That is a cleaver idea...
  • Blackcherry04Blackcherry04 Posts: 2,490Solar Expert ✭✭✭
    Re: Is a 12 v battery bank all that bad?

    Charge Controllers ( PWM ) are pretty versitial. You can run a cheesy Battery Charger / Power Converter through one and get a great user controllerable ( Voltage set points ) 3 stage Battery Charger. If the source has a pot inside you can crank up the output and have a true ability to do a Equalizing charge at a reasonable cost.
  • EnduranceEndurance Posts: 40Solar Expert
    Re: Is a 12 v battery bank all that bad?

    This is excellent. These are just the kinds of issues I was hoping to get help with.

    Cariboocoot, I appreciate the questions. Here are the answers I have given my limited understanding.

    1). Do you actually need 9 kW hours of stored power that you have now?

    I had thought so, but maybe I am wrong. I am powering a 36" wide 110v fridge that is capable of going through 300 ah on a hot night in August. If I could always start the night with 100% charge, I could use the 300 ah from a somewhat smaller bank and still stay above a 50% charge. But since my power comes from a generator, I try to stay in the bulk and acceptance charge area as much as I can. It costs a lot to run a generator to trickle juice in at a float rate so I usually just charge to 85% or so when I have to run the generator. Between trips on the boat, my maintainer solar panel builds the bank back to 100% and holds it there.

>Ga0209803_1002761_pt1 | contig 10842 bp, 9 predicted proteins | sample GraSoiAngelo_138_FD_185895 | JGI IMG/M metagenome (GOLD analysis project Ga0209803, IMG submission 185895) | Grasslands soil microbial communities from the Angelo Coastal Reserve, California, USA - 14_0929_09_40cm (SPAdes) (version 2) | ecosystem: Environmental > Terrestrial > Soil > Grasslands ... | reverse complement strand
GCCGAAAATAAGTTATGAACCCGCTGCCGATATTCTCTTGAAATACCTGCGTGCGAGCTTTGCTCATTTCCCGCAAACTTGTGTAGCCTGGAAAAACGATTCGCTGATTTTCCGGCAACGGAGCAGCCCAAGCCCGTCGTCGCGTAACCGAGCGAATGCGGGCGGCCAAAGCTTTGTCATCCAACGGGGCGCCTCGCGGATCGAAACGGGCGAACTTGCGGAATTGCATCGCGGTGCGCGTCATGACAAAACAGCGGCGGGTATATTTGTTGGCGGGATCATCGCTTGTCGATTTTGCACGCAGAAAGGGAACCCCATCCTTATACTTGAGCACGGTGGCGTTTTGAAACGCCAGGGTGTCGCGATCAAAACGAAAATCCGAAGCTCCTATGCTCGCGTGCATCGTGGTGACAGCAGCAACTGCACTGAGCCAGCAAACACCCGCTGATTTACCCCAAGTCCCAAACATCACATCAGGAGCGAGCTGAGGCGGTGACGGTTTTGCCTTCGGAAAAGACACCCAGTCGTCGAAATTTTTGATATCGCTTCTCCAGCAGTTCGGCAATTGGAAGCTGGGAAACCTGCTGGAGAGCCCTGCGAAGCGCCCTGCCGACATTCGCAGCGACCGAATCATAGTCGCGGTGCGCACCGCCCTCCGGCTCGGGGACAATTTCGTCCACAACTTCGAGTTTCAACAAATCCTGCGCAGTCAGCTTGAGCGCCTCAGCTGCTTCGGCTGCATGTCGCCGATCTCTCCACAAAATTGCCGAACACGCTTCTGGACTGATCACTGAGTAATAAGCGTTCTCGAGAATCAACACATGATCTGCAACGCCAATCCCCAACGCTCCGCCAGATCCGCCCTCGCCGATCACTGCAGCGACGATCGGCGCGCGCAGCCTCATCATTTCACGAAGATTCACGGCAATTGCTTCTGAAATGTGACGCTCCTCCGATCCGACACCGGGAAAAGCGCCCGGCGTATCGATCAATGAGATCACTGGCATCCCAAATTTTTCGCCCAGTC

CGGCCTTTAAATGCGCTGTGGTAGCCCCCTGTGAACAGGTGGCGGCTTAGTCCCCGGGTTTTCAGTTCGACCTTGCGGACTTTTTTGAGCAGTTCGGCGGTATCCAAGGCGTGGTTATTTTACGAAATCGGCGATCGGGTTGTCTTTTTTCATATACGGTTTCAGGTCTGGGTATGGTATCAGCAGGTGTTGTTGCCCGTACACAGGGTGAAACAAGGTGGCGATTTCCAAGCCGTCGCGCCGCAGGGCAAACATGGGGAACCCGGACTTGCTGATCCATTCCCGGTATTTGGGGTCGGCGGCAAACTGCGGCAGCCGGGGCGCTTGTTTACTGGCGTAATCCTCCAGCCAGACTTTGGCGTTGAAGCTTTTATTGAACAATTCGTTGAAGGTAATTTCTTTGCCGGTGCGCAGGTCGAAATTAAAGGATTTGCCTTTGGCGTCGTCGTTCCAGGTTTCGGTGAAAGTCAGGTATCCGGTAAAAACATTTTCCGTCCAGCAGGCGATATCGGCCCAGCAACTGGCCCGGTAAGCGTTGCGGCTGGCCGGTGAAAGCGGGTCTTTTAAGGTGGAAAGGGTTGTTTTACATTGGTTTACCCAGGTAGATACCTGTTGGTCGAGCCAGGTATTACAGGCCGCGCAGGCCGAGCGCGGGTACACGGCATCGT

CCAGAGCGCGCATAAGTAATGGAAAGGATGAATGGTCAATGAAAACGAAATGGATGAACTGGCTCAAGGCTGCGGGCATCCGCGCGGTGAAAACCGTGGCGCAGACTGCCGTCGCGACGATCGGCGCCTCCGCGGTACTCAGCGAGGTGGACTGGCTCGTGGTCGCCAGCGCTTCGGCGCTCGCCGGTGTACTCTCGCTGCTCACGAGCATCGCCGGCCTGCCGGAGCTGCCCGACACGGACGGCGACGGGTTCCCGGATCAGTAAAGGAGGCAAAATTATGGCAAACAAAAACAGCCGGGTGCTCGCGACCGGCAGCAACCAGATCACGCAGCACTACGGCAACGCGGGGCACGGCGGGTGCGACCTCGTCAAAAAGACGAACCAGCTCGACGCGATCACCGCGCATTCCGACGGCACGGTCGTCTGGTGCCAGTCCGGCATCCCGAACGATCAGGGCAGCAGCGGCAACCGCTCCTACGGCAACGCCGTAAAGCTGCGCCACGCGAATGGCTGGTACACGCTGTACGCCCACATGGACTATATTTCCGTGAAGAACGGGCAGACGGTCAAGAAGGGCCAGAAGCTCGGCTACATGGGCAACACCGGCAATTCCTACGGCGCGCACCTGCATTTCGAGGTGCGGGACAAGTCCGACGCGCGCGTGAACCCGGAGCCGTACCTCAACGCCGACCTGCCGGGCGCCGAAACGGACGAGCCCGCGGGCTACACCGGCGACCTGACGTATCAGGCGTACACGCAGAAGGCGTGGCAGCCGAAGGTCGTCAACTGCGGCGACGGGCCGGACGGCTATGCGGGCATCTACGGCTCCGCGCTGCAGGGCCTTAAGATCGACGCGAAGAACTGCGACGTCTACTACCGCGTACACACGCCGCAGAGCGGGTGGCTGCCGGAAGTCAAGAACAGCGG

2). If so, can you switch to larger capacity batteries to eliminate the parallel strings?

    Yes. The next time I have to buy batteries, I could get about the same capacity as my 8 T-105 size golf cart batteries from four L-16 cells. I realize that this would still involve two parallel sets, but my understanding is that two sets of parallel batteries would be pretty close to no parallel at all. Am I off in this understanding?

    3). Can you have two systems; a 24 Volt for the inverter and a 12 for those DC items that need 12 Volts?

    That is intriguing, especially since you mention the idea of a solar controller as a "battery charger." Depending on how I do it, it might have a hefty price tag, though. If I buy two Concorde PVX 2240T batteries, I am at $658. A Morningstar MPPT controller is another $222. By the time I buy some cabling and DC breakers, I am pushing the $1,000 figure again. I know it seems I have expensive tastes with the AGM batteries, but in the heat of Lake Powell, it is easy to ruin batteries by losing electrolyte.

    neil, you may be onto something about total draw at any given time. In theory, my old inverter was capable of drawing 2500 watts. But 50-amp draws at 12 volts are more typical. Is a 12 volt bank closer to reasonable given typical 600 watt draws?